Currently, MA voters must register twenty days before an election in order to participate. Removing this barrier, and allowing eligible voters to register up to, and on, election day would allow more Massachusetts voters to make their voices heard – a critical aspect of a healthy democracy. Currently, twenty-two states allow SDR in some form. In those states, voter turnout has increased considerably. Demos, a non-partisan public policy organization found in a 2009 survey that implementing SDR created “minimal” costs, as legislators merely reallocated existing resources, and actually reduced the need for provisional ballots – saving the time and expense of processing those ballots. Voters registering on election day would still be required to provide proof of identity and proof of residence, making the process of registration no different from that of the current process.
Representative democracy is stronger when more constituents participate in elections, and turnout is highest when participation is made easy. Massachusetts participation rates in the most recent elections indicate it was a success – which stems largely from the emergency acts smartly passed by the Legislature in response to COVID-19 (see St.2020 c.115 and St.2020 c.255). Among the temporary changes made to our election systems was a relaxing of vote-by-mail (absentee ballot) restrictions, allowing individuals from across the state to vote early and by absentee ballot. 42% of registered voters in the Commonwealth took advantage of the relatively easy means to vote and would likely do so again if given the opportunity. Massachusetts should retain these improved voting mechanisms.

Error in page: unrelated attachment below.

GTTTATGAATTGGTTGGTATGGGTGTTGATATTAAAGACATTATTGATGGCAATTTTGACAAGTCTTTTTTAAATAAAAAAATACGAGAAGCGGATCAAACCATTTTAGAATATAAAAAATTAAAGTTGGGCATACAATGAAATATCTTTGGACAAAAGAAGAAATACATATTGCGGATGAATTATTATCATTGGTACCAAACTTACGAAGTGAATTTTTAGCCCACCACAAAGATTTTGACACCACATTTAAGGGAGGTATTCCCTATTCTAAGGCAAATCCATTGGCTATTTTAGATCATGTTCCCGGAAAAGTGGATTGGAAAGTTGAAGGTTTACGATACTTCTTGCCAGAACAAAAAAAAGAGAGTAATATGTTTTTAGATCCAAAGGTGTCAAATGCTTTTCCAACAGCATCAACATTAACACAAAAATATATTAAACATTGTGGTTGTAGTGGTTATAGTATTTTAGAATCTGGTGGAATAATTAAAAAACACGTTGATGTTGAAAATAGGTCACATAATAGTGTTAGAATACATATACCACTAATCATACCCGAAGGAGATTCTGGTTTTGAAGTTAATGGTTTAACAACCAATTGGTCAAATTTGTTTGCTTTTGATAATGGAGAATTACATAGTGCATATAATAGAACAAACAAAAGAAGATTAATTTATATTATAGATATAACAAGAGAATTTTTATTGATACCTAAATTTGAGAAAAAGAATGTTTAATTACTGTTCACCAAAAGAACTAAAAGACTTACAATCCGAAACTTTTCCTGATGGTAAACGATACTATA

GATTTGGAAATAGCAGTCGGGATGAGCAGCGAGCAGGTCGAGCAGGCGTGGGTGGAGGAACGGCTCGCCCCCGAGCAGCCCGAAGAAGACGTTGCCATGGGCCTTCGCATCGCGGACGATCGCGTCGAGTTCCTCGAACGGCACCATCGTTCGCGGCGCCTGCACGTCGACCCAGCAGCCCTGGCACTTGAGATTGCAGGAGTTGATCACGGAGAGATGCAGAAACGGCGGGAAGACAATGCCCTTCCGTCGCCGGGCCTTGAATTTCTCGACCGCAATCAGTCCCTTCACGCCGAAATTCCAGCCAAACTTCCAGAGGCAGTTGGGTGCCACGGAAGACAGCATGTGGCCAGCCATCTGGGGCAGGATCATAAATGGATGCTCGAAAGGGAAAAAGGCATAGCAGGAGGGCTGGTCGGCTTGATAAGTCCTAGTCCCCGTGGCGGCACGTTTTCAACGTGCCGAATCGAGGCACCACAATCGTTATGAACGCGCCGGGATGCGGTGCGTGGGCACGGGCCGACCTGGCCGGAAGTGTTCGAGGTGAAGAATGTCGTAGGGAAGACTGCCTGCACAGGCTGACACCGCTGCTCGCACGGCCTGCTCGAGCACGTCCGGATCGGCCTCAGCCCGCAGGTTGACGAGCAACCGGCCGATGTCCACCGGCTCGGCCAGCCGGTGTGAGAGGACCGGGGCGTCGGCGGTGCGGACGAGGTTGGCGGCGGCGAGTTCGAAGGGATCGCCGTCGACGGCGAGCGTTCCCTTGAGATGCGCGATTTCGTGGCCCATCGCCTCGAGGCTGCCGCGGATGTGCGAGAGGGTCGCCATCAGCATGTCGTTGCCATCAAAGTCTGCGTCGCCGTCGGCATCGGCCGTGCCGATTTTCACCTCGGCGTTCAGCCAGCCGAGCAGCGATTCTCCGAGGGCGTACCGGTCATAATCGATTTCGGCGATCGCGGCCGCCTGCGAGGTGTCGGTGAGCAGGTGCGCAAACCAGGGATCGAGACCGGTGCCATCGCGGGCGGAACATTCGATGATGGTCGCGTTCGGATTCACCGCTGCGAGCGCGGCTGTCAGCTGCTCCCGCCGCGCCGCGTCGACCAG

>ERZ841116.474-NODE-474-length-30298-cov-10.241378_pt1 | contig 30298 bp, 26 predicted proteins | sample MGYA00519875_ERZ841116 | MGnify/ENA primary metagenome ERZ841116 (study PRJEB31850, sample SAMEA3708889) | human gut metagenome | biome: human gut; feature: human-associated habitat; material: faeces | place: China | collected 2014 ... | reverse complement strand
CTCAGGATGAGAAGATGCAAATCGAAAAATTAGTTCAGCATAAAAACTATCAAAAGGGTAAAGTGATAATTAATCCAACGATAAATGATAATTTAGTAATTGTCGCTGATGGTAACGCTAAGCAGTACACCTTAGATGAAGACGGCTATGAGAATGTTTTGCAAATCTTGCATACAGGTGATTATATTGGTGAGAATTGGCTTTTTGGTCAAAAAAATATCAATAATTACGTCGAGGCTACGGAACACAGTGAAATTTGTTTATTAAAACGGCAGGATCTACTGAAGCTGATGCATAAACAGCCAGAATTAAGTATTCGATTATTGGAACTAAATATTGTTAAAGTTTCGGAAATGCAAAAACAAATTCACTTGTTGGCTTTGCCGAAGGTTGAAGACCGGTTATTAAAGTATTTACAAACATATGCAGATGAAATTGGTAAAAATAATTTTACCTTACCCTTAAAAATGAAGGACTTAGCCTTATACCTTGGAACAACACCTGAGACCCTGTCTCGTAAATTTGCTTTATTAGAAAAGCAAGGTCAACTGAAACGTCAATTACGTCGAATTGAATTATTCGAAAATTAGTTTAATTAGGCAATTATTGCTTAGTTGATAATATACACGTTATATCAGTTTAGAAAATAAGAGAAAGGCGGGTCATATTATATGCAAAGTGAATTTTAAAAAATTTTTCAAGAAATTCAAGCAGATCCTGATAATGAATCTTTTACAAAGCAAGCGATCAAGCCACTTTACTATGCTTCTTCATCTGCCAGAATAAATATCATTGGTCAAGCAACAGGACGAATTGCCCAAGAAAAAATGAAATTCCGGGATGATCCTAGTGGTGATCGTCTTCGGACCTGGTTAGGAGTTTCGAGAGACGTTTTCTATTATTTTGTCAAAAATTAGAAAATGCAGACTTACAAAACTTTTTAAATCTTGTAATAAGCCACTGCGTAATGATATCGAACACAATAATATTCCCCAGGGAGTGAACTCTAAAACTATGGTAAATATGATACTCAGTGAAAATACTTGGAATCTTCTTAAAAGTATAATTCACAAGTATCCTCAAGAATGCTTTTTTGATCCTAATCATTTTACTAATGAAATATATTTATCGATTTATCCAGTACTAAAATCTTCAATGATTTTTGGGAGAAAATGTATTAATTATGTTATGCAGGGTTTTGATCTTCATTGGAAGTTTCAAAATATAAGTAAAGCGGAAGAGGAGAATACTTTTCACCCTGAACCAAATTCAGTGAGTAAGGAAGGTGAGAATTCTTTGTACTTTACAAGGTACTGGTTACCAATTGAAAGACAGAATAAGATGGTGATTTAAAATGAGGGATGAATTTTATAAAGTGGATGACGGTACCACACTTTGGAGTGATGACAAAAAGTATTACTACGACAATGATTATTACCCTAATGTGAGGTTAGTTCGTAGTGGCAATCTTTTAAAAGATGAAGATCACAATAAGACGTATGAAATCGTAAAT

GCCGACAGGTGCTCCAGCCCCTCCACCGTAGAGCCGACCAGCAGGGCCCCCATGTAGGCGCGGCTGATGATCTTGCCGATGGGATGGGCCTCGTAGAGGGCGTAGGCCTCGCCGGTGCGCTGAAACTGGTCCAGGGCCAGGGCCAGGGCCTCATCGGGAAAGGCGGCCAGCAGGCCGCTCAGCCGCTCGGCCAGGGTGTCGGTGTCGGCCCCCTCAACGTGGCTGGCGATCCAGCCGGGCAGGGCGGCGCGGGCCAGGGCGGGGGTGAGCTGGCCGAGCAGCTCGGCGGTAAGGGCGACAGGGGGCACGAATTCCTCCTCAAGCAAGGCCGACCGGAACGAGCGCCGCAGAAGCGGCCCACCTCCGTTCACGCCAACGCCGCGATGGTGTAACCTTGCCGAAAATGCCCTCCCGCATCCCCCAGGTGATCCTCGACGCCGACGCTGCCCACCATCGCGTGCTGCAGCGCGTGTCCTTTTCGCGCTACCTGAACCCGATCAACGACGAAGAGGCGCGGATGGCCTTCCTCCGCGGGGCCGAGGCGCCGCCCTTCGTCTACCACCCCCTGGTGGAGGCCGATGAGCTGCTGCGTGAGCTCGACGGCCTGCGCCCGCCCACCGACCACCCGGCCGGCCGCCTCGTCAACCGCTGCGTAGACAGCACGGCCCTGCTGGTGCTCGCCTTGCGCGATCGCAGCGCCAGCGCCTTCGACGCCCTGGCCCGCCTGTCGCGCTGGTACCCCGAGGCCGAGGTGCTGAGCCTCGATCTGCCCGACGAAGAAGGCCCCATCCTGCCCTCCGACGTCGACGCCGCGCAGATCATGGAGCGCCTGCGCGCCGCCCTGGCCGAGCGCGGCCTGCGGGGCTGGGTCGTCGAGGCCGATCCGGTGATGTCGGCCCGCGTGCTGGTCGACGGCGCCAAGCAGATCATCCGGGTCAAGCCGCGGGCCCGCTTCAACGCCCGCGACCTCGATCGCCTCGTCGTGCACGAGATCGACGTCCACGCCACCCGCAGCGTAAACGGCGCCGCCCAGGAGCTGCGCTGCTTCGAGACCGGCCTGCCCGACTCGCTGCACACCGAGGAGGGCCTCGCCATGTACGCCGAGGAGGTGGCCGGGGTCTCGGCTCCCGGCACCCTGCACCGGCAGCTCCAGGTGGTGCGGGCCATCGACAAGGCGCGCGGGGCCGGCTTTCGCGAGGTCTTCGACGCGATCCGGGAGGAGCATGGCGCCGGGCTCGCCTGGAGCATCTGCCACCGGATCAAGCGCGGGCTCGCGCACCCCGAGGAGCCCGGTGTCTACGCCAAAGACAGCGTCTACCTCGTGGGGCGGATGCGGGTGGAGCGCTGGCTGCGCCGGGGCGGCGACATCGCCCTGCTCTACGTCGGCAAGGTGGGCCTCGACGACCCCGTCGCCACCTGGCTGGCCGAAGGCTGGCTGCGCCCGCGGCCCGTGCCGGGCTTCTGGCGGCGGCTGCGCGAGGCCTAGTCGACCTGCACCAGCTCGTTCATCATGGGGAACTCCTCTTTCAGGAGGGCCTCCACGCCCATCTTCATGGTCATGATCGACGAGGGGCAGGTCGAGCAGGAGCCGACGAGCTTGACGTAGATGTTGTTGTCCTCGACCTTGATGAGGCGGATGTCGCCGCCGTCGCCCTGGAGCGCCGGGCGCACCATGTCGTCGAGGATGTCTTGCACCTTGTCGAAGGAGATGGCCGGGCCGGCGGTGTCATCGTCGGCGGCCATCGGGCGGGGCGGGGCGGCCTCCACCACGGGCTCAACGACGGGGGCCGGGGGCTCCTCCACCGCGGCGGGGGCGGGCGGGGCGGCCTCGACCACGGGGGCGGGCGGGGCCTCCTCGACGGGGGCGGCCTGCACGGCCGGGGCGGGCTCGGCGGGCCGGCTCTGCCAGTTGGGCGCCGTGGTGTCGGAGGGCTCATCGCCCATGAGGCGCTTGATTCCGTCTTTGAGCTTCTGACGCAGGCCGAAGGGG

We urge the elected officials of Massachusetts to reinstitute public funding for the elections of qualifying state legislators. Under Common Cause’s citizen-funded election proposal, candidates who meet small donor and fundraising benchmarks will receive matching public funding. This additional funding will allow individuals without large coffers and wealthy private backers to run competitive campaigns. The people of Massachusetts deserve legislators who spend less time fundraising and spend more time talking to their constituents and passing laws on their behalf. Publicly financed elections level the playing field, allowing for broader participation in public office, and ultimately lead to laws that better reflect the policy preferences of voters.